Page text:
For those of you that don’t know, I am currently on tour with The Three Degrees. They had worldwide smash hits in the 70’s such as “When Will I See You Again” and “Dirty ol’ Man.” They were formed out of the Philadelphia music scene in the 1960’s and were on the Philadelphia International label alongside artists such as Patti Labelle and Harold Melvin and the Blue Notes. As a group, they have been together for a long time and know exactly what they want their music to sound like. Therefore, it is my job as a hired gun to deliver exactly what they want, but at the same time, add some of my own flair and style into the mix.
You may play the part exactly as on record, but until you start playing with the group, you don’t know if that is exactly what they want. For example, I was playing a part and they said they wanted it to be “less choppy,” meaning that they wanted it smoother and less rhythmical. As a musician it is your job to make sure you interpret their requests accurately and come up with a suitable alternative part. Therefore, creativity is an important and essential element when being used as a “hired gun.” It is never your place to question their authority. If you don’t think it should be smooth, don’t say "I think it should stay choppy." It isn’t your band. Therefore, you must do as they request and do a good job of it. Letting go of your ego is essential when playing for someone. If you don’t like authority, or someone telling you what to play, then being a hired gun is probably not for you. If you approach things with the right attitude, it is one of the most fun and rewarding experiences you will ever have.
Understanding musical terminology is also an essential part of being a hired musician. Here are some terms that are frequently used:
Push = Anticipated syncopated rhythm.
Stab = A rhythmical accent played together as a band.
Repeat markers = The markers that indicate the start and end section of a loop.
1st and 2nd time ending = Inside the repeated section, there are subsections that vary depending on whether you are playing the 1st time round or the 2nd.
Soli = Musical phrase played in unison as a band.
Coda = The last section of a song indicated on the sheet music by a “Coda” sign.
Reprise = When the music comes back in after having finished.
Understanding these terms makes it easier for the musicians to communicate with each other and to be on the same wavelength. A lack of understanding will slow down the whole band, and people will have to explain at length or play entire sections to show you what exactly they mean. This is impractical, so learning the lingo is really an essential part of being a good gigging musician.
A certain amount of detective work may also be necessary when learning the songs. I ended up learning 3 versions of every song. First of all, I was sent the original mp3’s of the songs in addition to live versions that are often in different keys than the originals and may even have a different feel or different guitar parts. I had to learn an approximation of both of these versions so I was well equipped during rehearsals to play whatever they requested of me. A certain amount of personal taste may be required in determining the appropriate parts. During our first rehearsal (there was only 1!), things were changed around. So, the final version may turn out to be different from both the live and studio versions.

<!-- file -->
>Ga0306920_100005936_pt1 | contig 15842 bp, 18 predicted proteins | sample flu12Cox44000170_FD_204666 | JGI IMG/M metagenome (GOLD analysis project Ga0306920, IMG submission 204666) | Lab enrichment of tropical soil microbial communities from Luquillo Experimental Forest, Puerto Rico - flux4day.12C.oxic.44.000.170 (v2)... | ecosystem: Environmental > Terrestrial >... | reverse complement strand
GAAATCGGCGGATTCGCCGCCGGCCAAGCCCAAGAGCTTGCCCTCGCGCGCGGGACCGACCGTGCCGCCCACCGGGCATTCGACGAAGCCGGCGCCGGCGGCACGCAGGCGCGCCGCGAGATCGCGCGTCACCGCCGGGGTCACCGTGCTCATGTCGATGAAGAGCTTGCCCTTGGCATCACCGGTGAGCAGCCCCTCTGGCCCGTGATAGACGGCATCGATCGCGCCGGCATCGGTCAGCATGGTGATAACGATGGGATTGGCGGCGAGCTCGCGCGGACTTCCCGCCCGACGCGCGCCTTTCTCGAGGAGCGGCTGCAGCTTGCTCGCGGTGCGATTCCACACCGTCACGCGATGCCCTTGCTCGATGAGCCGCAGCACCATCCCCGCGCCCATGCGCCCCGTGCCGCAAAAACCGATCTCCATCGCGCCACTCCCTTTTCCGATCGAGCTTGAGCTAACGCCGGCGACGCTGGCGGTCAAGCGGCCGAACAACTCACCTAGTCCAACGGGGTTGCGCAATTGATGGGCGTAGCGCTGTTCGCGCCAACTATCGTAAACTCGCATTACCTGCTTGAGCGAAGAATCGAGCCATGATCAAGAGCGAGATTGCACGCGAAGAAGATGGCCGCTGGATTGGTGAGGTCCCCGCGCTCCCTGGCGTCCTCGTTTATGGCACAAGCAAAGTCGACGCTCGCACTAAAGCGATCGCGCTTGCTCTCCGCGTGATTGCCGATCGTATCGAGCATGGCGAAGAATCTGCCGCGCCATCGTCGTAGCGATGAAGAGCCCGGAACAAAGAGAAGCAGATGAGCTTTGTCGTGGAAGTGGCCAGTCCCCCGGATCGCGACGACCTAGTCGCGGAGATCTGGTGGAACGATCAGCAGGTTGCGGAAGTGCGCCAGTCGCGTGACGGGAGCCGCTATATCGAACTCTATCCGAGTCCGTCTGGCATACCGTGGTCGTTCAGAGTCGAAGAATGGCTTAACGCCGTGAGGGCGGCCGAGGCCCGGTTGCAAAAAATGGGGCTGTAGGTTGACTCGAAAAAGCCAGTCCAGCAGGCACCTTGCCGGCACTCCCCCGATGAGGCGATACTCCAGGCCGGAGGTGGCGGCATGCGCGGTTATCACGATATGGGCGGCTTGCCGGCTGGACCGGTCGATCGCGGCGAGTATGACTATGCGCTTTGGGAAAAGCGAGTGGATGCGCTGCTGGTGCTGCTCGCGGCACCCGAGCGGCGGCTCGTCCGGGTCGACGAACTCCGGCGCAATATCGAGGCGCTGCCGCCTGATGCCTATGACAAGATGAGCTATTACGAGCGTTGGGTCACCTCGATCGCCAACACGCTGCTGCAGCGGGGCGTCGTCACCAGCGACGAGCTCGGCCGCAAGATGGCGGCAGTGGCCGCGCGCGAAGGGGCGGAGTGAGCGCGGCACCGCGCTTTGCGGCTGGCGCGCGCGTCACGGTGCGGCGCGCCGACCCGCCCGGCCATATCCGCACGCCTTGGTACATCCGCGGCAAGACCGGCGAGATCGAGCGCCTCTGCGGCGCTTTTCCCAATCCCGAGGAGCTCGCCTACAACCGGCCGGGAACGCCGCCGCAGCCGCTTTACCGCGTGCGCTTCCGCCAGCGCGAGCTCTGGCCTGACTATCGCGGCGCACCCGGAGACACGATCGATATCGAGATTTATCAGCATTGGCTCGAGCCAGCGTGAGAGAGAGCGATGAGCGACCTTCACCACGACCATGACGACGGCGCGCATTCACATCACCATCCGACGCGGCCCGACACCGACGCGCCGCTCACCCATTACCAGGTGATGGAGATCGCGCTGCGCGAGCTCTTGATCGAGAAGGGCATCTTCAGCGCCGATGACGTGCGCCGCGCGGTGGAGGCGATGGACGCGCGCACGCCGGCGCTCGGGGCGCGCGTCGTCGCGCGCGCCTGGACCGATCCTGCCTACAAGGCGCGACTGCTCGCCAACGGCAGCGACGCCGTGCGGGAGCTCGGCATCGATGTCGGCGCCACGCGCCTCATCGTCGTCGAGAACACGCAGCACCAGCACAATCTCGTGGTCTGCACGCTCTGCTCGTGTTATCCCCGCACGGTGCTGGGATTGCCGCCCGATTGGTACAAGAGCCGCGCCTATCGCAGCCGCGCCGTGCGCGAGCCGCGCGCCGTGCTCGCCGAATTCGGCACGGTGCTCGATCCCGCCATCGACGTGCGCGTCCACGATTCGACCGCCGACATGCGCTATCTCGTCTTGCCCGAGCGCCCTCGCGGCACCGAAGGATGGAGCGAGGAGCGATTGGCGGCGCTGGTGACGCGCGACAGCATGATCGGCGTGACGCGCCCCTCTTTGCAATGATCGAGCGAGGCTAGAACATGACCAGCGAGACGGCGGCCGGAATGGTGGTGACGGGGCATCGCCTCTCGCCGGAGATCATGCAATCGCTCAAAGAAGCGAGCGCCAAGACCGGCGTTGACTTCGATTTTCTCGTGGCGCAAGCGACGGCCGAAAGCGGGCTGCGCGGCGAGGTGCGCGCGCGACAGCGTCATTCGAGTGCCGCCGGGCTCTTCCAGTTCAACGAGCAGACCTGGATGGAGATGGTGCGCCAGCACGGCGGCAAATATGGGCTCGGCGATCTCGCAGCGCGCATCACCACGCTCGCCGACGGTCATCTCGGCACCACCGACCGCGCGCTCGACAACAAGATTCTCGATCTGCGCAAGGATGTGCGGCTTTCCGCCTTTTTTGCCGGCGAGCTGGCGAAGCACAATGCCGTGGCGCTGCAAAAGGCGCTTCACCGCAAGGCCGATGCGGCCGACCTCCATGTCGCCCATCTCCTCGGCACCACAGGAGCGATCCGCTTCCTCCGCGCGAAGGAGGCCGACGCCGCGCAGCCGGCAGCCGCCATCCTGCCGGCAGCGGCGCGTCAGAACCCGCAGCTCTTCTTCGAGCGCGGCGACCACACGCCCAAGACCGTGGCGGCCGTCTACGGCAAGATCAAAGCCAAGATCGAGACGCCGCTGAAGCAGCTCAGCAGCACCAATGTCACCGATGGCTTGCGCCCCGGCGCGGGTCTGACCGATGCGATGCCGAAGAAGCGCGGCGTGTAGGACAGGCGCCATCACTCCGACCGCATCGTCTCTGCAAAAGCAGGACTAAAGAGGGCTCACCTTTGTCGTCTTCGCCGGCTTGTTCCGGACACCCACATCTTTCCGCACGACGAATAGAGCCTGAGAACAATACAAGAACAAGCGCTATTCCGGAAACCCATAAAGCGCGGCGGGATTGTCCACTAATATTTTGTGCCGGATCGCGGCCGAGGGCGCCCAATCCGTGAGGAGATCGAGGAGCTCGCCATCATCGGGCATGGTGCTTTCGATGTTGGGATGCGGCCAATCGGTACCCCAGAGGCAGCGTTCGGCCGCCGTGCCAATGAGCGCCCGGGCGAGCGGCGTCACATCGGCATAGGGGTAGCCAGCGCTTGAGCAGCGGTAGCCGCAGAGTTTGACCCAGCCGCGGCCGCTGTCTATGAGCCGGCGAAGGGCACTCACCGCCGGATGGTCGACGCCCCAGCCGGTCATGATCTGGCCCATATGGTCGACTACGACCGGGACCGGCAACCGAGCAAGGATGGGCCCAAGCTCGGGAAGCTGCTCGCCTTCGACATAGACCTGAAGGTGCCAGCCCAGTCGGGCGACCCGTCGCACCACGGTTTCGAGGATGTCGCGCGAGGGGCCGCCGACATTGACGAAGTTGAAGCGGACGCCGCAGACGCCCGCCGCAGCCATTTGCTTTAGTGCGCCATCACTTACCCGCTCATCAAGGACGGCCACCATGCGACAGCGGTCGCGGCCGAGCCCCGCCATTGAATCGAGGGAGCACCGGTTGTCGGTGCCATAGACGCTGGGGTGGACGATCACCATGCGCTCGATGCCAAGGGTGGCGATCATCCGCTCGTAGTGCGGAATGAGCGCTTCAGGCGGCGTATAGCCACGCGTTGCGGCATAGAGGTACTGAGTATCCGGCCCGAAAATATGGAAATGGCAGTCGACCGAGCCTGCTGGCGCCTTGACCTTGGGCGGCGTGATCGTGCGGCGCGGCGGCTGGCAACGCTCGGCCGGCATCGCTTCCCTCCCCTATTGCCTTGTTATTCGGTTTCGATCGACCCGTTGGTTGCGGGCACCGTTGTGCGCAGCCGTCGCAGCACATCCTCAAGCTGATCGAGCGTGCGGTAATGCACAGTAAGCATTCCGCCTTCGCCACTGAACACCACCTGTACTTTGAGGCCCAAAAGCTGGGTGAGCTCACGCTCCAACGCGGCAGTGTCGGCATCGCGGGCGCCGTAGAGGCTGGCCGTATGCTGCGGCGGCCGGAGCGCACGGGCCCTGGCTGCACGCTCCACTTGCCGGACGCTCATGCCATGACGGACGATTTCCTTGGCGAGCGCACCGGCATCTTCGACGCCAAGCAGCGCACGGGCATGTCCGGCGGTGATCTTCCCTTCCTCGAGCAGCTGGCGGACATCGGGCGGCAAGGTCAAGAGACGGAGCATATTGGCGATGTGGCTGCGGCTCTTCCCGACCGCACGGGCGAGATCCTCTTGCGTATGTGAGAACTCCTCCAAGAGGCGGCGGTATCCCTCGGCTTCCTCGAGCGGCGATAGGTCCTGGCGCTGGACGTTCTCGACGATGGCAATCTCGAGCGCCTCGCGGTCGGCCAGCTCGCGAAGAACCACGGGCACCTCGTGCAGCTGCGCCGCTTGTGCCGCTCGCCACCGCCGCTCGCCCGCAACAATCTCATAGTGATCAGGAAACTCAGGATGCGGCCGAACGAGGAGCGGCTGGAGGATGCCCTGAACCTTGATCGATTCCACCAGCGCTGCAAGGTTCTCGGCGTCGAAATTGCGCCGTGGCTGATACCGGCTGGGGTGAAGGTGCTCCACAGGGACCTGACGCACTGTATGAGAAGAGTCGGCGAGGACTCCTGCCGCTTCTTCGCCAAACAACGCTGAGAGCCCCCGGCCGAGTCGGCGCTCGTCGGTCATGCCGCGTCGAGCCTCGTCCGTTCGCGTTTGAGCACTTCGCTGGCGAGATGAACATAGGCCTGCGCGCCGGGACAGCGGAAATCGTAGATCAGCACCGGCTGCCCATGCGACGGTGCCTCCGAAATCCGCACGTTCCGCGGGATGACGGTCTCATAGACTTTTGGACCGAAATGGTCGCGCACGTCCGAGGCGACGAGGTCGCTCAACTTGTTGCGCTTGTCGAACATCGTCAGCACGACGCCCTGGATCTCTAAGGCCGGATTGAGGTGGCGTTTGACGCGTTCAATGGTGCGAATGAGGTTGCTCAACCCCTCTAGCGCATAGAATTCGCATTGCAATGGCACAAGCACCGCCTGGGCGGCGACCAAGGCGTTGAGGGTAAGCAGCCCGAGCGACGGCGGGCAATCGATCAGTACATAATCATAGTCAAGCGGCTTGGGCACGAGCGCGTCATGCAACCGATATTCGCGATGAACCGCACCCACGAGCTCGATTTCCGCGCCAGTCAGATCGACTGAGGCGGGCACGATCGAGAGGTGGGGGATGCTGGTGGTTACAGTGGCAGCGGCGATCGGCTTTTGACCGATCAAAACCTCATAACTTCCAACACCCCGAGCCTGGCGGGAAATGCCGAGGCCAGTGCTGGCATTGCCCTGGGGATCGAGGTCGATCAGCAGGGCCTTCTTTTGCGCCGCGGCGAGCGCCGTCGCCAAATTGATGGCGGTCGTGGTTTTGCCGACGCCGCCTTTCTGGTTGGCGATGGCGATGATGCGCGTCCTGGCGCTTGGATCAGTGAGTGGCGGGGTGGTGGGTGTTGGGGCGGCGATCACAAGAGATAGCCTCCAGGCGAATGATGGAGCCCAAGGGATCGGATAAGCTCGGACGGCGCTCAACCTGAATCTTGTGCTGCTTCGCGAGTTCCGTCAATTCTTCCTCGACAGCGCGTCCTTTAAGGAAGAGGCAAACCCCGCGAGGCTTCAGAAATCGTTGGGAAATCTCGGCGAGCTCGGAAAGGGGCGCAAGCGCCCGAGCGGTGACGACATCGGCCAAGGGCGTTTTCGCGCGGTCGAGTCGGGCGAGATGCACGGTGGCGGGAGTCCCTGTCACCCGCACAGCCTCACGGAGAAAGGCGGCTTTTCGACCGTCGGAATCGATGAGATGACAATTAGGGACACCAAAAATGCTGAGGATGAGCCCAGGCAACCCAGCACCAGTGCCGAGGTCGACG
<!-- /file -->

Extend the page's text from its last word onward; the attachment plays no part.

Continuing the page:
The choice of guitar is also more important than you may think. It would not be a good idea to show up to a gig with The Three Degrees with an Ibanez Jem for example. For this gig, I chose more traditional instruments - my Stratocaster and Telecaster. These guitars not only fit in appropriately in terms of sound, but also in terms of look too. If you are going to get into the professional realm, it's good to have some classic guitars that can fit into many different genres. The Strat, for example, can be used in funk, pop, rock, soul, blues, country and even jazz. It isn’t totally necessary to have tons of guitars, but it's nice to have some of the main classic guitar types. I always take more than one guitar with me on tour in case a string snaps on stage. That way I can quickly change guitars without having to spend time changing strings on stage, which is too time consuming in a live situation.
The last piece of advice I can give is extremely important! Always be on time! Remember, if you are not early you are late. Make sure you get to the sound check early to set up any amps or pedals and also to get your guitar in tune. Also, if there is something wrong with your amp, you will have time to get it fixed before the singers get there. We sound check at 5pm but I am always there at 3pm. I always say that it is better to be 2 hours early than 2 hours late! Also, dress well, polish your shoes and iron your shirt – oh, and don’t forget to shower! With all this is mind, you should be all set for a glittering career in show business.